Showing posts with label Belgium. Show all posts
Showing posts with label Belgium. Show all posts

Thursday, 17 September 2015

The Lion’s Mound of Battlefield of Waterloo

The Lion’s Mound is a big conical and artificial hill located in Braine-l’Alleud, Belgium, with a lion statue at the peak that memorializes the location on the battlefield of Waterloo where a musket ball struck William II of the Netherlands (the Prince of Orange) in the shoulder. Jean-Fran├žois Van Geel (1756–1830) sculpted the model lion, which narrowly resembles the 16th-century Medici lions. It is also a memorial of the Battle of Quatre Bras, which had been fought two days earlier, on 16 June 1815. The mount is 141 feet in height and has a circumference of 1706 feet. Its volume is greater than 514,000 yd3, which far exceeds the frequent claim of 300,000 m3. These days, the surrounding area is used to cultivate beets. The hill giving a vista of the battlefield, and is the anchor point of the associated museums and taverns in the surrounding Lion’s Hamlet. Visitors who pay a fee may climb up the Mound’s 226 steps, which lead to the statue and its surrounding overlook where there are maps documenting the battle, along with observation telescopes.

The statue lion standing upon a stone-block pedestal surmounts the hill. The lion is the heraldic beast on the personal coat of arms of the monarch of The Netherlands, and symbolizes courage. At the behest of William I, the Royal Architect Charles Vander Straeten designed the monument. The engineer Jean-Baptiste Vifquain considered of it as a symbol of the Allied victory, rather than as venerating any sole individual.

The Mound's shape is that of a tumulus of the Belgae, whom Julius Caesar called the bravest of the Gallic tribes. The conic hill and its lion have become an icon of Waterloo, and these days they appear on the municipality's coat of arms. Moreover, earth from various parts of the battlefield, including the fields between “La Haye Sainte” farm and the Duke of Wellington's sunken lane, is in the huge man-made hill. Ictor Hugo, in his novel “Les Miserables”, wrote that the Duke of Wellington visited the site two years after the Mound's completion and said, they’ve altered my field of battle! The alleged remark by Wellington as described by Hugo was never documented, however. There is a legend that the foundry melted down brass from cannons that the French had left on the battlefield, in order to cast the metal lion. In fact, the foundry made nine separate partial casts in iron, and amassed those components into one statue at the monument site.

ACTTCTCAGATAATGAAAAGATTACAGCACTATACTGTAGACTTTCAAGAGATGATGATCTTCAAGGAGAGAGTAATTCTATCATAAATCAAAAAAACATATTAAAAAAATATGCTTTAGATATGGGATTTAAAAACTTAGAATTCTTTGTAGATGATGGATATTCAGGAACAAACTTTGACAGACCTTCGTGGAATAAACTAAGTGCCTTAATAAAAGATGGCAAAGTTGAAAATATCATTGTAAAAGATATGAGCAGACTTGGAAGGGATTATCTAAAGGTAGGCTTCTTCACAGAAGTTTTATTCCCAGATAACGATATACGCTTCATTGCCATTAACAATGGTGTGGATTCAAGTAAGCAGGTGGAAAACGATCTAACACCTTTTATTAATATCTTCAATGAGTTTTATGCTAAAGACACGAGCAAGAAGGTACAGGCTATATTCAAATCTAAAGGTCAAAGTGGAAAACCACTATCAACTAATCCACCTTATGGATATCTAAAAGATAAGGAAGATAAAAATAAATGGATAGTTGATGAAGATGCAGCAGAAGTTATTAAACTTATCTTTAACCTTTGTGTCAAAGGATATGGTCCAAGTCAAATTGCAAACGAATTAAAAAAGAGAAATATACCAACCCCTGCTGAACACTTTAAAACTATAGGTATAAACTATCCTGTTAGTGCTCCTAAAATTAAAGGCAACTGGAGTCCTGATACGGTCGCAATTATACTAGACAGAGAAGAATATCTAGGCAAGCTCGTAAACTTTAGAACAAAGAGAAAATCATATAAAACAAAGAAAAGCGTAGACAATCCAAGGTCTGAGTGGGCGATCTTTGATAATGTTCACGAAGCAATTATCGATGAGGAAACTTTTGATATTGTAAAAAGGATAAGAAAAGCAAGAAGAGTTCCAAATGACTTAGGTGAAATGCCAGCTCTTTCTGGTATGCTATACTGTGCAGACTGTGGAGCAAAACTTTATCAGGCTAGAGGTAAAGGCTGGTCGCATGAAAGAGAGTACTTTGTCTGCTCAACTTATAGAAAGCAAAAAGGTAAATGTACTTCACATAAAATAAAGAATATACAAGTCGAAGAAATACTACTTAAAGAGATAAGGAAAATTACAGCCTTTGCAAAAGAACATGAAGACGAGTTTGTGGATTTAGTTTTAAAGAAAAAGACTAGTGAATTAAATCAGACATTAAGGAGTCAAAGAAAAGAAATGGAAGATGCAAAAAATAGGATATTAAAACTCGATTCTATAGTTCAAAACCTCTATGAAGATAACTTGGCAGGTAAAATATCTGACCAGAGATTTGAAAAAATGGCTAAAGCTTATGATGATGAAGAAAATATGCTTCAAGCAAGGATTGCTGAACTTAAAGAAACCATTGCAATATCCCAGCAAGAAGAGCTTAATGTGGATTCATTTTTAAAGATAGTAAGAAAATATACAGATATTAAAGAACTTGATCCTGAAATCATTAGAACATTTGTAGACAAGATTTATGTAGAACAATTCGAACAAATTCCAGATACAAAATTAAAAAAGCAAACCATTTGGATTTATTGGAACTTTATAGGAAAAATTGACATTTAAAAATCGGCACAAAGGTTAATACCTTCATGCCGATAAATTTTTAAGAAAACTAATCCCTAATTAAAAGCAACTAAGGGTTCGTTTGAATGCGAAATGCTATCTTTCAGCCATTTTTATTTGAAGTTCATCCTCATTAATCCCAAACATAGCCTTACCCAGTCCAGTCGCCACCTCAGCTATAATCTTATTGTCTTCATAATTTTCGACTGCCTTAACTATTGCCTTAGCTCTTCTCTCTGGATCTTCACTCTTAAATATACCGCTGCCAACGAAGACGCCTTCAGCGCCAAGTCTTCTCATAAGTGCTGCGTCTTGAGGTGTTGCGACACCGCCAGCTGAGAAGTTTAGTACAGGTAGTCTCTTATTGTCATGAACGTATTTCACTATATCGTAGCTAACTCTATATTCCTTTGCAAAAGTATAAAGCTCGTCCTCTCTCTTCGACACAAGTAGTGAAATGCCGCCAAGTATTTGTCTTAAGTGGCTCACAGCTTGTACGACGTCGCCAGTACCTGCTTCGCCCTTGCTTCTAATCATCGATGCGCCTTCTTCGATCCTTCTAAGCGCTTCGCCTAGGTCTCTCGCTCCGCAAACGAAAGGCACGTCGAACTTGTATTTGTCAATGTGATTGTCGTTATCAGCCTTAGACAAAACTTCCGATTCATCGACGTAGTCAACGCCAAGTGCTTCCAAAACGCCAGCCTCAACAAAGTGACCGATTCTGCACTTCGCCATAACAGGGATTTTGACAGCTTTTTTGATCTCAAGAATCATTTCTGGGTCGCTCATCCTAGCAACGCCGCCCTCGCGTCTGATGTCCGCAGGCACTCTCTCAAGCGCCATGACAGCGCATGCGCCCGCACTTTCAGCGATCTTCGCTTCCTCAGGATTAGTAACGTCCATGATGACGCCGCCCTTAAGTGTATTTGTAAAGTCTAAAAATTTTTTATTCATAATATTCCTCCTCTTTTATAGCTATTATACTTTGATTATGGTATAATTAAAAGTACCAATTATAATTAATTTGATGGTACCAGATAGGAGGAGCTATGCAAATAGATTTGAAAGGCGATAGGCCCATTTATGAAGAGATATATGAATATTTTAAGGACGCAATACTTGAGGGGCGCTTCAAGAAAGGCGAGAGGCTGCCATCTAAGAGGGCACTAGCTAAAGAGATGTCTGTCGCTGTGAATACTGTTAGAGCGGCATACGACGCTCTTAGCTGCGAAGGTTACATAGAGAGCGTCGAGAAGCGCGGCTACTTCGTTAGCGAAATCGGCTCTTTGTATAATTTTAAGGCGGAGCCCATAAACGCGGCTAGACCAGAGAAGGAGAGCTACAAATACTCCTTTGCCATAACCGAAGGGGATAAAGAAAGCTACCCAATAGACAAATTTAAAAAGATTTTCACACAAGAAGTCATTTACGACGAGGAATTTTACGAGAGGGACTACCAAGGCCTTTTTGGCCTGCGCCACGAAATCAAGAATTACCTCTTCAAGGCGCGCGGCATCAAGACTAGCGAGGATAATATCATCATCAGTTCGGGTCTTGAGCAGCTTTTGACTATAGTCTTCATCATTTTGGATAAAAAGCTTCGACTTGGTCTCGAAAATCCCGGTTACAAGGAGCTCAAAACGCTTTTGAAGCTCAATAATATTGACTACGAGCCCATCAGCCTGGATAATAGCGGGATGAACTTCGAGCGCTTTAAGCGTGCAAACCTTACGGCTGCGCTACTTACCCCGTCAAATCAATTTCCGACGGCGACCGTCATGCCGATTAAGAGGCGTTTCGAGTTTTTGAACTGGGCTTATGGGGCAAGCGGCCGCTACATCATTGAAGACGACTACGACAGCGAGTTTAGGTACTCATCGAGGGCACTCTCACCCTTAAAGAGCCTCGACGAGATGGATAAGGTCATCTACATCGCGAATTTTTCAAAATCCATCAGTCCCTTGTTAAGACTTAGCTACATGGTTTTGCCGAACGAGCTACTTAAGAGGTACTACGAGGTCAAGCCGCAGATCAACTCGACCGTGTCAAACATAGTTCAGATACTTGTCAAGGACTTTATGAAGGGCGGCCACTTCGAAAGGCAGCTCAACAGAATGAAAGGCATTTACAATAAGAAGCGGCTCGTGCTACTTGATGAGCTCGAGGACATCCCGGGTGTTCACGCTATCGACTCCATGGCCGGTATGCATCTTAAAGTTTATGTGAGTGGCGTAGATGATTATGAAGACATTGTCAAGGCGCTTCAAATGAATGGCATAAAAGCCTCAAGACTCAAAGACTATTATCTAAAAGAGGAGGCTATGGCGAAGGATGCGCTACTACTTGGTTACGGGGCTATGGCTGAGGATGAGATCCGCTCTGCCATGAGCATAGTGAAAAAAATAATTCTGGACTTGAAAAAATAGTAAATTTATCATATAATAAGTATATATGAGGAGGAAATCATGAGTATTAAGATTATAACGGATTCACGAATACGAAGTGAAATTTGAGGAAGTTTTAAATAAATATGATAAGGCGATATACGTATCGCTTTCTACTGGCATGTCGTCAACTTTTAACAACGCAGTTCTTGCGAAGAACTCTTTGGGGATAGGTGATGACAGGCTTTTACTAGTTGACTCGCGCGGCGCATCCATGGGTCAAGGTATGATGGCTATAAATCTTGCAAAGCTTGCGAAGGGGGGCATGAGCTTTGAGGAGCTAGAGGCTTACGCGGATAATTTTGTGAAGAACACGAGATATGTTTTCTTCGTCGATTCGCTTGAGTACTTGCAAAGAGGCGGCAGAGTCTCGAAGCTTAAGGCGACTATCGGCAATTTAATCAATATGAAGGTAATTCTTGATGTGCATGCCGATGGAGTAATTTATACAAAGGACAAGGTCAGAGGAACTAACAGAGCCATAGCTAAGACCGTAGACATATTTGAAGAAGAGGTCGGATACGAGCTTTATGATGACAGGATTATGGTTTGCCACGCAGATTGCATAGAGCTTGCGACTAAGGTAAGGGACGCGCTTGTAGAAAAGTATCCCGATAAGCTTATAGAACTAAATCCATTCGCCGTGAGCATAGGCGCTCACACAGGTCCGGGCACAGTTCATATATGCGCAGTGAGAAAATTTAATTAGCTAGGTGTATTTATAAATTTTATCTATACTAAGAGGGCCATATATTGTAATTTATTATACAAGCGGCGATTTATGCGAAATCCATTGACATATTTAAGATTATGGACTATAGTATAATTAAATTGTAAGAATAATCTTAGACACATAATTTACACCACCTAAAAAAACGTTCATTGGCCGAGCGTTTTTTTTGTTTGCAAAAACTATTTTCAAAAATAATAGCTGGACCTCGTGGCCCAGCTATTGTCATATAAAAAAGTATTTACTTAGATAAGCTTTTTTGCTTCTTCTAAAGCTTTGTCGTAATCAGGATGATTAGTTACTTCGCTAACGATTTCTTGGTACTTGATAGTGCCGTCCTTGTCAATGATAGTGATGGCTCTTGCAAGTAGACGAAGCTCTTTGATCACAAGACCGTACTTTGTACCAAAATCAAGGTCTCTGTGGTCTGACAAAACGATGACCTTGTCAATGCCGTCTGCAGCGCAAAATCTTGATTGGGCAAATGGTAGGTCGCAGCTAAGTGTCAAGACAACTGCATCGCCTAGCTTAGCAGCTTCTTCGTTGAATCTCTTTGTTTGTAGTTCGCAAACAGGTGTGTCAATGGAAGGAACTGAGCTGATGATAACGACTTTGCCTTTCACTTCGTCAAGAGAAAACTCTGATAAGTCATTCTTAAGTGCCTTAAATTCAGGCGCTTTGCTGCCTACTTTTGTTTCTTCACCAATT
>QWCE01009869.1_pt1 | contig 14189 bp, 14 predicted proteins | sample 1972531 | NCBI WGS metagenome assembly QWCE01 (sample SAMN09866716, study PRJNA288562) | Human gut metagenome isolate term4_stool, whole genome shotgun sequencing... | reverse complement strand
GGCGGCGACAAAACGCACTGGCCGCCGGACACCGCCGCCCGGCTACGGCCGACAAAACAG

Friday, 18 July 2014

Traffic Jam Stuck in Belgium Forest For 70 Years

Chatillion is a small village in Belgium, actually to be home of vintage abandoned and beautiful rusty cars graveyard. This “Car Graveyard” has since been cleaned up, but photographer Theo van Vliet had the chance to explore the forest and photograph the cars beforehand.

These frightening apocalyptic photos are not a view of “Walking Dead”, they were actually taken at one of the biggest car cemeteries in the world the Chatillion Car Graveyard, Belgium. According to an urban legend these cars were left behind by US soldiers after World War II, who could not ship them back to the United States due to the high cost of having all those cars shipped was way too expensive, so they decided to hide them in a forest until they could come back and save them.